Tag: bowery

The Birth of Mass Transit in NYC

Mass transit emerged in New York City in 1827 with the omnibus, a large stagecoach pulled by horses that could accommodate about a dozen riders at a time. While horse-drawn carriages had always existed in NYC, the omnibus was different because it ran

Stephen Crane: A Greenwich Village “Genius”

On November 1, 1871, one of America’s most influential writers, Stephen Crane, was born in Newark, New Jersey. He is probably best know for his Civil War novel The Red Badge of Courage, which he wrote from his home at

A Tour of the Bowery, From GVSHP’s Historic Image Archive and Urban Archive

The Bowery is Manhattan’s oldest street, predating European settlement. We don’t know exactly when native Americans first began to use this path. We do know that in those early days it was called the Wickquasgeck Road because it led to a settlement

When was the cornerstone laid for St. Mark’s-in-the-Bowery Church?

Standing diagonally on its lot at the intersection of East 10th Street, Stuyvesant Street, and 2nd Avenue, St. Marks Church-in-the-Bowery is the oldest site of continuous worship in our city.  The cornerstone for the church was set in 1795, and

The Lasting Imprint of Stuyvesant Street

Nearly all of the East Village falls in line with the Manhattan street grid, dating back to the Commissioners’ Plan of 1811. However, one defiant street, only one block long, stands at odds with the grid, Stuyvesant Street. Running true

When New York really became New York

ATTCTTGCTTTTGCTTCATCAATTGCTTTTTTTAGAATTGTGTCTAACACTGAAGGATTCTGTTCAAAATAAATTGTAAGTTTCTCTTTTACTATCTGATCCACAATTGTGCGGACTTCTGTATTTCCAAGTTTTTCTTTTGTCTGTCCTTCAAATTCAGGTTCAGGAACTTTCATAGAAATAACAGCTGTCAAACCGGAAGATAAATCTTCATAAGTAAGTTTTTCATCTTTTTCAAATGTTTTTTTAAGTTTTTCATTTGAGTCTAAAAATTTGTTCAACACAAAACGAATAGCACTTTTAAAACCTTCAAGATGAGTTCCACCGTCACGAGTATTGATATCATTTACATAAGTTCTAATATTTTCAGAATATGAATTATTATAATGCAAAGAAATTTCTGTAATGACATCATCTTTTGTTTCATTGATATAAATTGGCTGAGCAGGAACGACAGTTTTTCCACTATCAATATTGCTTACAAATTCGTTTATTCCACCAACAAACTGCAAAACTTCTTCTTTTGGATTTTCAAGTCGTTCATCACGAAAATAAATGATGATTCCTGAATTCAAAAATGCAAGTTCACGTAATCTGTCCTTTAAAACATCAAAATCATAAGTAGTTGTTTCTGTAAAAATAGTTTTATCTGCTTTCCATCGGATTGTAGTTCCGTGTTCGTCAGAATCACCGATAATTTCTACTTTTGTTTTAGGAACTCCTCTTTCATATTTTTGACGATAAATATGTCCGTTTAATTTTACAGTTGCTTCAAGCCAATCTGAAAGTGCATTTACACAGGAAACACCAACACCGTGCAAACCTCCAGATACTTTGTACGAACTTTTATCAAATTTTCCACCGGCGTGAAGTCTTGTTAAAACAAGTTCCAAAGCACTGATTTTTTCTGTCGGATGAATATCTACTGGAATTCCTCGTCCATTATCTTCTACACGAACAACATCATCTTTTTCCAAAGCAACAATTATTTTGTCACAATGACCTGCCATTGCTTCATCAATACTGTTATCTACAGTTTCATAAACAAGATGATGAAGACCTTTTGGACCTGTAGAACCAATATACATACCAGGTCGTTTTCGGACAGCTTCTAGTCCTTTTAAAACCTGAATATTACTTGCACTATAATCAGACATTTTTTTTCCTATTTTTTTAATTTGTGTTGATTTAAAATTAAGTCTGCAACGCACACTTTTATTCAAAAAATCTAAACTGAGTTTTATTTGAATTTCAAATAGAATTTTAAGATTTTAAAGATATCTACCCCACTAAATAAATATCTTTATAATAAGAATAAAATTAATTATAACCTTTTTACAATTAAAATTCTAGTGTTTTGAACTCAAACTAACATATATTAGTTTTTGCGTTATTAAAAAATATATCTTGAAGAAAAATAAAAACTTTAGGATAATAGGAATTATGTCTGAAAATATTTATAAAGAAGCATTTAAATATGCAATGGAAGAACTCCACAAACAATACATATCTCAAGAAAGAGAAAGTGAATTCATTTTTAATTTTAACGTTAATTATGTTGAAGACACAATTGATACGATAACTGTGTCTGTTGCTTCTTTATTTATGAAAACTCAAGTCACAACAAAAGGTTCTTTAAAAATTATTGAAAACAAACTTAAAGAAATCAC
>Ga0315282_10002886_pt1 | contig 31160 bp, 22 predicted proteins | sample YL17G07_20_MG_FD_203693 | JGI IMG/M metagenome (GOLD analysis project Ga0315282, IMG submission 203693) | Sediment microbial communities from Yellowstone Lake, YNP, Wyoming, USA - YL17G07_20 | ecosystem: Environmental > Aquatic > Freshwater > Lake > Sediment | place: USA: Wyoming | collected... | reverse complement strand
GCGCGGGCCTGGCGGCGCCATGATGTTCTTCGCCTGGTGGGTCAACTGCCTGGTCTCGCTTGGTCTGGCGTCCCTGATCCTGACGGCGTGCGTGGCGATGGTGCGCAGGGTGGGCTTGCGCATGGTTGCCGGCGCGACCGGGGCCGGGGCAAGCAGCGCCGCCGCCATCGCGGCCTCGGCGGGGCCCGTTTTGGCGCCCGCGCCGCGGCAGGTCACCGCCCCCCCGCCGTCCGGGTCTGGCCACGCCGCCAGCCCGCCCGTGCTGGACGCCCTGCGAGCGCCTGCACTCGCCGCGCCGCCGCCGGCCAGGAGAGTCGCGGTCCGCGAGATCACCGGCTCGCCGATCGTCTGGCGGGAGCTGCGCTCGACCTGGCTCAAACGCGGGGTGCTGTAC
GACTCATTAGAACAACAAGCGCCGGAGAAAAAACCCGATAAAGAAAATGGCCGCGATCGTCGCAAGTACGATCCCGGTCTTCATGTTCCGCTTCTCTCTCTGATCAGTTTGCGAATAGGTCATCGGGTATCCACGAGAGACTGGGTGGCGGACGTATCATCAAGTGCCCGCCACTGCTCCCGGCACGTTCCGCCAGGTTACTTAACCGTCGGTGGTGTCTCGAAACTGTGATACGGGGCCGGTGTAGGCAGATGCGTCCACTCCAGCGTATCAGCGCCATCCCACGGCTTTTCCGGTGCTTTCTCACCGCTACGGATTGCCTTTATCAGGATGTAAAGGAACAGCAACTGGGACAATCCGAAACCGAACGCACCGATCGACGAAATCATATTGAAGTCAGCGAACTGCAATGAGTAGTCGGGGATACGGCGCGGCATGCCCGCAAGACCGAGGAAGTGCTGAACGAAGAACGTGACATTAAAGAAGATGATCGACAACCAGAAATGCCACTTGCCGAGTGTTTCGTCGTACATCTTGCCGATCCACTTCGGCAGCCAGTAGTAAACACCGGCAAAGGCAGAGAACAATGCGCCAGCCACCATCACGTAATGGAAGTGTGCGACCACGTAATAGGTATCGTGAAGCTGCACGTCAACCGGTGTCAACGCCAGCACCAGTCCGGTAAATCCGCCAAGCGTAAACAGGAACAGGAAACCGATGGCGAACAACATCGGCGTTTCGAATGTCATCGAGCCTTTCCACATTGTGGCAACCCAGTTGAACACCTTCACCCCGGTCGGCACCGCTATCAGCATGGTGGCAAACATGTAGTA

On this day in 1664, then-Dutch Governor Peter Stuyvesant surrendered what was known as New Amsterdam, the capital of New Netherland, to English naval Colonel Richard Nicolls. The European settlement on Lenape indigenous lands extended as far as Wall Street

August 23, 1813: “The Bowery” is Born

It was August 23 of 1813 when the Common Council of New York City officially put the name “The Bowery” on the books as a city street name. But New Yorkers had already been calling it by that name for

April 23, 1976: Ramones Debut Album Released; Music Changed Forever

On April 23, 1976, the Ramones self-titled debut album was released, changing the face of music forever. Clocking in at just 29 minutes, ‘The Ramones’ was the absolute antithesis of the bloated, album-oriented, arena rock of the era. It was

Remember The Alamo? The Cube is Back

One of the most beloved public works of art was reinstalled in our community yesterday, after a two year hiatus. According to the NYC Department of Design and Construction, The Alamo Sculpture was originally installed in 1967 as part of  “Sculpture

When a Hotel Fell on Broadway

Note: This is an updated version of a post originally written by Drew Durniak On this day in 1973, what was once one of the largest and most elegant hotels in the country collapsed onto Broadway, killing four and injuring many.

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